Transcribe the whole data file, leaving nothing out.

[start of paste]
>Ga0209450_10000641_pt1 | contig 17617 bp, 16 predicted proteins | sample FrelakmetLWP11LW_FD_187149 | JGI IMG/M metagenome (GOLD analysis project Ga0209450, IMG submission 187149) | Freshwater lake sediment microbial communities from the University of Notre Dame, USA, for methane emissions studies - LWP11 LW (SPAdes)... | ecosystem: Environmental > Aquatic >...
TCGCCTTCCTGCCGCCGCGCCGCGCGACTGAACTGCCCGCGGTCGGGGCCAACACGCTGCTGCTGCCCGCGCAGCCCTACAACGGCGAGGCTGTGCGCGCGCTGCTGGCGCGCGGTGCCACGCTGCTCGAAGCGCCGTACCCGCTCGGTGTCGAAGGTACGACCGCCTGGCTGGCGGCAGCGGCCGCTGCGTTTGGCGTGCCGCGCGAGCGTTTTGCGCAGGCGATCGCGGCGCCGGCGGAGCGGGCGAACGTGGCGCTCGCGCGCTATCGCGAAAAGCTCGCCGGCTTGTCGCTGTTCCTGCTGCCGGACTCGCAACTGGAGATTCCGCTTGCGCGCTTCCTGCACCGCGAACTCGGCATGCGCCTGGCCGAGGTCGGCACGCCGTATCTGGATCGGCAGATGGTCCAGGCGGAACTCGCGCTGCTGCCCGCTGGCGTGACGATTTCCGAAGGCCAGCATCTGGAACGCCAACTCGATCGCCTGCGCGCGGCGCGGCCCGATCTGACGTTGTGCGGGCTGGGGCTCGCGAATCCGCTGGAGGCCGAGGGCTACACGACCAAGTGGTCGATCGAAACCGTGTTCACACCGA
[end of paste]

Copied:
>Ga0209450_10000641_pt1 | contig 17617 bp, 16 predicted proteins | sample FrelakmetLWP11LW_FD_187149 | JGI IMG/M metagenome (GOLD analysis project Ga0209450, IMG submission 187149) | Freshwater lake sediment microbial communities from the University of Notre Dame, USA, for methane emissions studies - LWP11 LW (SPAdes)... | ecosystem: Environmental > Aquatic >...
TCGCCTTCCTGCCGCCGCGCCGCGCGACTGAACTGCCCGCGGTCGGGGCCAACACGCTGCTGCTGCCCGCGCAGCCCTACAACGGCGAGGCTGTGCGCGCGCTGCTGGCGCGCGGTGCCACGCTGCTCGAAGCGCCGTACCCGCTCGGTGTCGAAGGTACGACCGCCTGGCTGGCGGCAGCGGCCGCTGCGTTTGGCGTGCCGCGCGAGCGTTTTGCGCAGGCGATCGCGGCGCCGGCGGAGCGGGCGAACGTGGCGCTCGCGCGCTATCGCGAAAAGCTCGCCGGCTTGTCGCTGTTCCTGCTGCCGGACTCGCAACTGGAGATTCCGCTTGCGCGCTTCCTGCACCGCGAACTCGGCATGCGCCTGGCCGAGGTCGGCACGCCGTATCTGGATCGGCAGATGGTCCAGGCGGAACTCGCGCTGCTGCCCGCTGGCGTGACGATTTCCGAAGGCCAGCATCTGGAACGCCAACTCGATCGCCTGCGCGCGGCGCGGCCCGATCTGACGTTGTGCGGGCTGGGGCTCGCGAATCCGCTGGAGGCCGAGGGCTACACGACCAAGTGGTCGATCGAAACCGTGTTCACACCGA